Livestock News

Veterinary association urges congressional action on staff shortages


The American Veterinary Medical Association is asking Congress to help with funding to reduce the number of regions across the nation that currently suffer from a shortage of livestock and public health veterinarians.

The USDA’s National Institute of Food and Agriculture has said that 187 regions are in need of staffing, and the AVMA points to threats to animal health and the livelihoods of farmers and ranchers are major reasons to fill the need. The solution, the group suggests, is passage of the Veterinary Medicine Loan Repayment Program Enhancement Act.

High debt loads — which reached $143,758 on average for 2016 graduates of veterinary colleges — can make it cost-prohibitive for young veterinarians to practice in rural areas, as rural salaries are often lower than those in urban areas.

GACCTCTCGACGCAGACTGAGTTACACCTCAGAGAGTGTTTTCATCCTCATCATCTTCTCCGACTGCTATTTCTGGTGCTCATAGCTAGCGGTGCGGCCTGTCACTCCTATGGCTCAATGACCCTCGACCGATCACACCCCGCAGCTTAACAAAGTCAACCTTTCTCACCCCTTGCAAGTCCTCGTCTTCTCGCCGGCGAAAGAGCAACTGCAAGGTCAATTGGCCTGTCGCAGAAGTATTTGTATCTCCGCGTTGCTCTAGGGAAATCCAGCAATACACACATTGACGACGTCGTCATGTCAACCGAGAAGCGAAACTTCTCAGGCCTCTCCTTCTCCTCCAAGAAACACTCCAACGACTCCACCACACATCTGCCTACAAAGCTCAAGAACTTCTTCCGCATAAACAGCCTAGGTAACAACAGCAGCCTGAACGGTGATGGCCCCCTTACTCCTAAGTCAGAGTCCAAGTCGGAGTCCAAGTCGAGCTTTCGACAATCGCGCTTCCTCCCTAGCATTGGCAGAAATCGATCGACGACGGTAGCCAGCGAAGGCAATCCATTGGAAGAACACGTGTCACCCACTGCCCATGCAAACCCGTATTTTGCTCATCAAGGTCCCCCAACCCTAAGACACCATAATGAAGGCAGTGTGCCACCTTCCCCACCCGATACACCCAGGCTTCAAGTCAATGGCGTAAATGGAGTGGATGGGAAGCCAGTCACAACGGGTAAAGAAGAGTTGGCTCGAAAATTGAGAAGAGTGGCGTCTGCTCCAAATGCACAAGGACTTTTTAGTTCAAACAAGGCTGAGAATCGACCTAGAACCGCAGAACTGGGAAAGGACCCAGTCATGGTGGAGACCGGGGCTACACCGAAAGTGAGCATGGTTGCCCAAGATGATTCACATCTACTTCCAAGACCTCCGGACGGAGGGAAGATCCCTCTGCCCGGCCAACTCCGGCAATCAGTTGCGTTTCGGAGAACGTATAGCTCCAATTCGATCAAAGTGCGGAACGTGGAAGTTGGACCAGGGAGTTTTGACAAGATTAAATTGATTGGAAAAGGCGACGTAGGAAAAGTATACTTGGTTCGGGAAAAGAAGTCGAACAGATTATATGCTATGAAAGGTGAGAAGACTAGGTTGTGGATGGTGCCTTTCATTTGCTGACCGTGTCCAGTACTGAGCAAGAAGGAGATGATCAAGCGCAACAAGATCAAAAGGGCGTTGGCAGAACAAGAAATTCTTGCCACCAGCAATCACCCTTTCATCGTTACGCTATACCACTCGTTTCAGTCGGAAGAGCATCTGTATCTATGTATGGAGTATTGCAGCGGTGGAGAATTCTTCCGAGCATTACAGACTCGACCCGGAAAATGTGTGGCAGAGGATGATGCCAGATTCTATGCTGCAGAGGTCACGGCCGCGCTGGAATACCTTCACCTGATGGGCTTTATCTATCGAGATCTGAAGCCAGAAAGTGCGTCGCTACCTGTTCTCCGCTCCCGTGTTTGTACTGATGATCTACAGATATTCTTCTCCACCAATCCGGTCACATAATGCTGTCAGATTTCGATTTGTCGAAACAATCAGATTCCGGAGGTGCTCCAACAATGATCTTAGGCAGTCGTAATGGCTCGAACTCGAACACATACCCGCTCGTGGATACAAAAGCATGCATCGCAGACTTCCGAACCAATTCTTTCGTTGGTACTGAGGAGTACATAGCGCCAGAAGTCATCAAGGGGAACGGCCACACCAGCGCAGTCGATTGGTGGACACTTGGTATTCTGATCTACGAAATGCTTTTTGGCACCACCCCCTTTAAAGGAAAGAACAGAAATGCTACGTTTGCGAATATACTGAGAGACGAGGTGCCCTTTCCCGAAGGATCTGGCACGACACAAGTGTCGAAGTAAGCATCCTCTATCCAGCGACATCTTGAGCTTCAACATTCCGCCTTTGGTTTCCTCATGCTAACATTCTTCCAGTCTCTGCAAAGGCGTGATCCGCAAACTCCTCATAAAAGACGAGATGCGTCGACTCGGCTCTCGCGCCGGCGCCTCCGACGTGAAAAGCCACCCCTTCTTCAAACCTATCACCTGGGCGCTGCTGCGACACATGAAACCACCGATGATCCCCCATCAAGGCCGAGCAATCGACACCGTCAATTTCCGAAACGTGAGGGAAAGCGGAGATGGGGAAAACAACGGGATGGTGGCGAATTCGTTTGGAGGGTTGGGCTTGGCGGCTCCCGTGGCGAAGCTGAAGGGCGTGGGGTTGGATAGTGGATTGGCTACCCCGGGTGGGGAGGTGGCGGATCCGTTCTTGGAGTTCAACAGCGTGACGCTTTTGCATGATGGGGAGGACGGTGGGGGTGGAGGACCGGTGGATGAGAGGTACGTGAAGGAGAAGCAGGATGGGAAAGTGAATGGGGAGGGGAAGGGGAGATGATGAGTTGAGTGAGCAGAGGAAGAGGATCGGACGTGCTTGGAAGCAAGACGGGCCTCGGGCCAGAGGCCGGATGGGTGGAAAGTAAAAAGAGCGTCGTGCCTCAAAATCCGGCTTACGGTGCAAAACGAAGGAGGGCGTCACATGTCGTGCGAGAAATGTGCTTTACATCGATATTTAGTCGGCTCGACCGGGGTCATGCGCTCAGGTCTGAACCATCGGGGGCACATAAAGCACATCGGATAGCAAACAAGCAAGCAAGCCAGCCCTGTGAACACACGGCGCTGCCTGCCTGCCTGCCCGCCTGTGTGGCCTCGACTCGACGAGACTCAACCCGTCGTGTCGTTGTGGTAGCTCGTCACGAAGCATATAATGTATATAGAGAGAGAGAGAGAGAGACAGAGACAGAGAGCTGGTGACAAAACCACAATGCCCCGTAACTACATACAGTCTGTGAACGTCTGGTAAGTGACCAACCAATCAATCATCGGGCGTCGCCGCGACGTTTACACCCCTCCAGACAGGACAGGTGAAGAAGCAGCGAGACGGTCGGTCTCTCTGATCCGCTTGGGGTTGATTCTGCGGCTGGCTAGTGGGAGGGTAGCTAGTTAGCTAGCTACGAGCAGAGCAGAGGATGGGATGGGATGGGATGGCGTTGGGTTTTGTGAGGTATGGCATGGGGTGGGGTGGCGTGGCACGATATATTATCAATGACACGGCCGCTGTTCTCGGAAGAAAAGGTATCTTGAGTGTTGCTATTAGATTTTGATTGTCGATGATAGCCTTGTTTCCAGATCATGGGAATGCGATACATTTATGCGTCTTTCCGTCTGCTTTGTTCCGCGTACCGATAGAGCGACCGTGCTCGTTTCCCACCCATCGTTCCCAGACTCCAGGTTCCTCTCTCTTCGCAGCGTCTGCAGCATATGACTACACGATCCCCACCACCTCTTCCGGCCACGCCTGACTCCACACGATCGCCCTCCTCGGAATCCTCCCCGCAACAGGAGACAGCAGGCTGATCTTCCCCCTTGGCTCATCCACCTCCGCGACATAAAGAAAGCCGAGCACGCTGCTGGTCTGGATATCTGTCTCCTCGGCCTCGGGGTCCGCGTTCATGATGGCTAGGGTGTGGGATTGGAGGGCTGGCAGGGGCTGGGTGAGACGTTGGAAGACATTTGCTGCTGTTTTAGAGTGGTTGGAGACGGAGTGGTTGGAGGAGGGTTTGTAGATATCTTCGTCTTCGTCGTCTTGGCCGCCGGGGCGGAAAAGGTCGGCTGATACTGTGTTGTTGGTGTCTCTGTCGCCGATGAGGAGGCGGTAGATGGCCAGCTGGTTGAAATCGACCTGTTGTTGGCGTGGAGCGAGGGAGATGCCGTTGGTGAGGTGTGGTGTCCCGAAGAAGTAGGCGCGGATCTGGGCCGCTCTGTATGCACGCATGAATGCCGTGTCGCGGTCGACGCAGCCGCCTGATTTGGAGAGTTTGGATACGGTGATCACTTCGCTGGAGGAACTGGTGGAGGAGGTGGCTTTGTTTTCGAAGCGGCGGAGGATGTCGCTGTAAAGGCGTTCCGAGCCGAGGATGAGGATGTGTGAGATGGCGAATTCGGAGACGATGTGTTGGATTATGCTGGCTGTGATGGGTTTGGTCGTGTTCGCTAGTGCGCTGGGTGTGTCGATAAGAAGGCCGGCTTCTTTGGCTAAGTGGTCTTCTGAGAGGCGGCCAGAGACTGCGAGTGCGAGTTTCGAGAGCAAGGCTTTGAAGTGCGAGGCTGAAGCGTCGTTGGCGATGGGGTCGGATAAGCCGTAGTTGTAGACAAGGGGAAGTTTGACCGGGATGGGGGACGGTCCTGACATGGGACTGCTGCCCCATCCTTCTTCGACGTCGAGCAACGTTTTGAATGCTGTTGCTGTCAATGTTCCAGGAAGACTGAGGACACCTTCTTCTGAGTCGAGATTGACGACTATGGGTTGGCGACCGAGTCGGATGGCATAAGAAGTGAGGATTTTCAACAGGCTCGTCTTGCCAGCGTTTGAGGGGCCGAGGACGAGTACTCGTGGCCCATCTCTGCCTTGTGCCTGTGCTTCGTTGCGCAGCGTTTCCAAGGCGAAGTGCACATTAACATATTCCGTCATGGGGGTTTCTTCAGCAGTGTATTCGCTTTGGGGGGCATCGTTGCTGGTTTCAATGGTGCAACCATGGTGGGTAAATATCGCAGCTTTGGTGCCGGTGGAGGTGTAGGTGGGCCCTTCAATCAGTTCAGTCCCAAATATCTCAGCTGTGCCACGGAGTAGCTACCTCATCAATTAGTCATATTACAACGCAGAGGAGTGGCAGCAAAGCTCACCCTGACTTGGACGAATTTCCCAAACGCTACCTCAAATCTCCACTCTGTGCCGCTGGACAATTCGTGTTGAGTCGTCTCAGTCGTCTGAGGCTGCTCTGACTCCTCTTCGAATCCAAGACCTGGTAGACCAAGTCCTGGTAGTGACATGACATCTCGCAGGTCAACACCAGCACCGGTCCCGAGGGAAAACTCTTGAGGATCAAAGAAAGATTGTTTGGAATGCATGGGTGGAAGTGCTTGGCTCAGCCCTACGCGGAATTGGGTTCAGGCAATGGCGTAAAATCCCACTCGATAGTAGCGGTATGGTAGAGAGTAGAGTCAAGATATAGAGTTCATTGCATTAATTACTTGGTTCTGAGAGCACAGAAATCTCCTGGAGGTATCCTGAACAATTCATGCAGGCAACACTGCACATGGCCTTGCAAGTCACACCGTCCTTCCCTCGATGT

The federally funded loan repayment program mitigates the educational burden new vets feel by offering loan forgiveness to those who commit to serving at least three years in underserved areas. However, the program does not receive enough funding to meet the demand, in part because each award is subject to an expensive income withholding tax that sends the program’s funding back to the government. The Veterinary Medicine Loan Repayment Program Enhancement Act would eliminate this tax to free up additional funding to support more communities in need of veterinarians, all within the current funding level provided by Congress.

“In Iowa, the VMLRP has been instrumental in placing veterinarians where they’re needed and enhancing livestock producers’ access to veterinary services,” said Dr. John U. Thomson, Dean Emeritus of Iowa State University College of Veterinary Medicine. “This program is helping to maintain a critical veterinary infrastructure available to serve our ranchers and farmers in the production of safe, wholesome, available and affordable sources of animal protein.”

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